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Recursive Class:Struct syntax error?

by ibm1620 (Monk)
on Dec 03, 2018 at 15:13 UTC ( #1226664=perlquestion: print w/replies, xml ) Need Help??
ibm1620 has asked for the wisdom of the Perl Monks concerning the following question:

Hi --

I could use a little help learning Class:Struct. I want to traverse a directory, visiting only certain subdirectories to find files that need to be documented. The directories I want to visit are:

bin js js/WATS php php/web_crawler
(There will be other sub-subdirectories added later)

Referring to perldoc for Class:Struct, I tried to create such a tree at compile time:

use Class::Struct DOCUMENTABLE_PATHS => { bin => { }, js => { WATS => { } }, php => { }, scripts => { web_crawler => { } }, };
The compile-time error I receive points to the use line:
'HASH(0x24a2fd8)' is not a valid struct element type
I'm guessing it doesn't like the way I'm recursing, but I'm stuck.

Maybe this isn't the best way to solve this problem, but I would like to add Class:Struct to my toolbelt. Thanks for any help.

Chap

Replies are listed 'Best First'.
Re: Recursive Class:Struct syntax error?
by bliako (Deacon) on Dec 03, 2018 at 16:05 UTC

    The man page states the valid ways to create such a struct. They all involve an ELEMENT_LIST which has the form NAME => TYPE, ...

    Your mistake is that instead of TYPE, you give data. Instead of '*%' you give {}. So, for the non-recursive elements do something like this bin => '*%'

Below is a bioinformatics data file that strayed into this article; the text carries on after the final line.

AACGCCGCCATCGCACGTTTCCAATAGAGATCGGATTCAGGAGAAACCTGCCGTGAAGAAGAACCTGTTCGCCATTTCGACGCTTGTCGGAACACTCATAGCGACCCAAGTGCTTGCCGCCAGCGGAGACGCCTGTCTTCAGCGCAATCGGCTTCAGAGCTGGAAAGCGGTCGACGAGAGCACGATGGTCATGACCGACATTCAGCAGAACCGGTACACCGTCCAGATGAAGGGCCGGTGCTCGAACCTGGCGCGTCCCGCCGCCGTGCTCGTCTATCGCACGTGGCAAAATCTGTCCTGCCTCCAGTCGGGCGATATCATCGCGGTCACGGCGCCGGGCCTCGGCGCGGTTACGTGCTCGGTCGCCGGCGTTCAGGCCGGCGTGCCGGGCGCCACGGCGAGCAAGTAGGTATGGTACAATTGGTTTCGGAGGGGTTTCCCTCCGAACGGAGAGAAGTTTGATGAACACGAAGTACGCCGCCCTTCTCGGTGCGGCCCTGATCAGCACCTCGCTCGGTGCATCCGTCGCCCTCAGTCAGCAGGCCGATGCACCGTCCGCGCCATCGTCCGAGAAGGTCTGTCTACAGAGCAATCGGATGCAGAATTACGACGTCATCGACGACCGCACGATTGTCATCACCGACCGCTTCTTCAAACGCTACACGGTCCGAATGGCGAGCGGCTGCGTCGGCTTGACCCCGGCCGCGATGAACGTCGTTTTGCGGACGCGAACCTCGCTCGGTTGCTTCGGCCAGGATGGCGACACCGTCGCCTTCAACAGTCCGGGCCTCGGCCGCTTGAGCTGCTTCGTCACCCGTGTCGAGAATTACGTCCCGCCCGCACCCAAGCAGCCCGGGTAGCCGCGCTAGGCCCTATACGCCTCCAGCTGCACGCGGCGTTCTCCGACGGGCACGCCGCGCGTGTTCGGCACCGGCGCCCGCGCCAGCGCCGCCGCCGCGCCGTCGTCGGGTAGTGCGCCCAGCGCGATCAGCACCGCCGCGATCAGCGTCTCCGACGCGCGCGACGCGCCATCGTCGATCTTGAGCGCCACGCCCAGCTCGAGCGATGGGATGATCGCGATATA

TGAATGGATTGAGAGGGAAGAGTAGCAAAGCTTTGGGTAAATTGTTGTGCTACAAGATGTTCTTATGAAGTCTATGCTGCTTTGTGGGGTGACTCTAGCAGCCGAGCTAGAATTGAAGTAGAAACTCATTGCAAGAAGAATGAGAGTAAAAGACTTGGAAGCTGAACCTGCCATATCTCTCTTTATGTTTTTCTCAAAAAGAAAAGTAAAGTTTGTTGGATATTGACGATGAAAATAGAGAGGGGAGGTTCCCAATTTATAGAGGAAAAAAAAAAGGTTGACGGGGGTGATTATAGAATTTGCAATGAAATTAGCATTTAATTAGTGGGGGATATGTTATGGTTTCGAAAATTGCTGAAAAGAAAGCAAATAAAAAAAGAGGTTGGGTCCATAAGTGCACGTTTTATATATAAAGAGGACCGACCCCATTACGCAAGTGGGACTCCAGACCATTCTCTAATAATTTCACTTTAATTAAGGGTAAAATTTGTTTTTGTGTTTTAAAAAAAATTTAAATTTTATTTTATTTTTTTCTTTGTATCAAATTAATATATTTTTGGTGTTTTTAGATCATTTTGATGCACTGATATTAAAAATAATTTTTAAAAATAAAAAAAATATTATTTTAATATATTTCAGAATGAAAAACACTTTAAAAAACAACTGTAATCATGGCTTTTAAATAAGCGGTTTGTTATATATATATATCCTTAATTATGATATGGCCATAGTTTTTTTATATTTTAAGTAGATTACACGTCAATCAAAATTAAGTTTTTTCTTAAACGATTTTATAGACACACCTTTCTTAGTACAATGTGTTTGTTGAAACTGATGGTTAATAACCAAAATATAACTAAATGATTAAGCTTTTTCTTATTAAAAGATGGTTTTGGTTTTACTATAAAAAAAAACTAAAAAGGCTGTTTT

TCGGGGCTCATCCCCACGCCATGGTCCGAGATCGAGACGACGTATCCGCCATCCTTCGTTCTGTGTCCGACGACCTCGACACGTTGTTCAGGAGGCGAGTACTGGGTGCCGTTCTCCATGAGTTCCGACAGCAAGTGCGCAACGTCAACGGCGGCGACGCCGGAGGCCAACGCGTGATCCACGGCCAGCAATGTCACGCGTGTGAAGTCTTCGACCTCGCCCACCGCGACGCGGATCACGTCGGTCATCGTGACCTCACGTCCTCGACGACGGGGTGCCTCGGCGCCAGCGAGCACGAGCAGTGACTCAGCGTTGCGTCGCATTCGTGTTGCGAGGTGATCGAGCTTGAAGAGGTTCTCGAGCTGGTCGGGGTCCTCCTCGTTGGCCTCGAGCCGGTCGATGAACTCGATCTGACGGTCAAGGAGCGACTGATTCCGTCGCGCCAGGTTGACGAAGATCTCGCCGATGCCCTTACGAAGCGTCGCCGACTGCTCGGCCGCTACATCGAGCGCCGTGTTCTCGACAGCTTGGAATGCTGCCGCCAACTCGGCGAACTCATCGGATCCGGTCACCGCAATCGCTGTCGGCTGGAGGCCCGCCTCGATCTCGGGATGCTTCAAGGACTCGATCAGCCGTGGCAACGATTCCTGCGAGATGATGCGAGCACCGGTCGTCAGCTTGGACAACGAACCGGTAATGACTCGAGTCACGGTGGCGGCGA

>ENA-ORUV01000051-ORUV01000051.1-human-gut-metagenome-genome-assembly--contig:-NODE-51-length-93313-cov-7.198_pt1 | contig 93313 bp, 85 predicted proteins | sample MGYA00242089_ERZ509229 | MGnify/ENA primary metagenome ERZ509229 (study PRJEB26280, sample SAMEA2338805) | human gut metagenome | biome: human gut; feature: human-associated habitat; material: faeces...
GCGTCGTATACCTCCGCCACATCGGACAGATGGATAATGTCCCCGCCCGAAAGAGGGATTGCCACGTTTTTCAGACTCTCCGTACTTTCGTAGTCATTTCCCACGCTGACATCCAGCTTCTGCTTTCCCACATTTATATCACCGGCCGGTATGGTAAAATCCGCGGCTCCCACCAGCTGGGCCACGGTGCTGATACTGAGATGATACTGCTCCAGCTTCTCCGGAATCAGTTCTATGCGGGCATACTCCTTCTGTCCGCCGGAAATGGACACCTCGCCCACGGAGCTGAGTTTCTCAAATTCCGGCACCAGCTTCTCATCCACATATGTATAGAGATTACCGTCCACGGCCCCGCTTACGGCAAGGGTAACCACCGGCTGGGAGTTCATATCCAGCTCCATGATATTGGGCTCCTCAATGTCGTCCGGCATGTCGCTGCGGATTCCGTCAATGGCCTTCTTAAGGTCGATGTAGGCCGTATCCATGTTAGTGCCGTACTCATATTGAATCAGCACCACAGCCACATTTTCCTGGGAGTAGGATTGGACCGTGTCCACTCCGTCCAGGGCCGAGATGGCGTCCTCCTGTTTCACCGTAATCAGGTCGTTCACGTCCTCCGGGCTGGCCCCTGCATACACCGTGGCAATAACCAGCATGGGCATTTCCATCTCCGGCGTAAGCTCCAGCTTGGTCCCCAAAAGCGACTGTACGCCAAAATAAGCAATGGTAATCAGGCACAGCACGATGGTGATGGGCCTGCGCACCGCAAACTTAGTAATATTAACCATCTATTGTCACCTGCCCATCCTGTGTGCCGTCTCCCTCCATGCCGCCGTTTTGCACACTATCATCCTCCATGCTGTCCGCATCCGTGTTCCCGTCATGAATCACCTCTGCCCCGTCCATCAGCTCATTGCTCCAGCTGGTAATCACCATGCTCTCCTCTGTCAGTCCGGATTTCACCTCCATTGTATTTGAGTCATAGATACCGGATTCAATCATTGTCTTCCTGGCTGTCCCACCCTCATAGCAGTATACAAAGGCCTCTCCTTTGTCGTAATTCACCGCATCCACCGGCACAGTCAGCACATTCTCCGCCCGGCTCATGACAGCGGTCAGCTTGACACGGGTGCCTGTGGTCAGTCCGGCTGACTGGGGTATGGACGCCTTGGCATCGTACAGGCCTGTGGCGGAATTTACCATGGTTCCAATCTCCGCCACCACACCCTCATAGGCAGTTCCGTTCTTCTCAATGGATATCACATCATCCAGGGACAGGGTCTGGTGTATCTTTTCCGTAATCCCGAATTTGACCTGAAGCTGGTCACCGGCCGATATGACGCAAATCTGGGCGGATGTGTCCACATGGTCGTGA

Now, for the recusrive parts. The obvious would be to use a hash-of-hashes - my above suggestion suffices ... But I get the impression you would like to use Class::Struct so that your toolbelt looks tres chic, so to speak. I can't help with that without my mind constantly drifting to either a simple hash-of-hashes-of-hashes-of-hashes... OR creating a class yourself.

    bw, bliako

      Agreed. I eventually just built a hash of hashes. This was certainly not a good application for Struct.

        markong's suggestion to use Tree-Simple (instead of h-o-h) looks like a very good idea to me because it will easily allow you to traverse your file-system backwards - from the children back to the parent - (and forwards of course). Plus you can do all sorts of sorting and searching on filenames. Lastly, keys %hash returns keys in random order. So each run will not be consistent unless you always do sort keys %hash or use arrays. So, yes hash-of-hashes is a basic idea, but Tree-Simple will make it easier for you and it is a good thing to have in one's toolbelt.

Re: Recursive Class:Struct syntax error?
by markong (Scribe) on Dec 03, 2018 at 15:49 UTC

    I hope to understand what you really want to achieve here: I have no experience with that module but skimming *very* rapidly the docs it seems that you are using a wrong syntax to define the struct members, i.e.: to have an hash member you should write  bin => '%',
    That's my guess at interpreting that error message.

    That said, while you could use Class::Struct as data structure to familiarize with it, remember that file systems are essentially tree based data structures and as soon as those folder will contain nested folders, you are going to have problems and struggle hard to correctly record the details of the files you want to save for post-processing.

    If you really want to mimics a file-system like data structure, I would recommend using something like Tree-Simple or otherwise deeply nested hash (refs) could also serve you well. In any case you should look at one of the plethora of recursive file system search modules to scan your directories.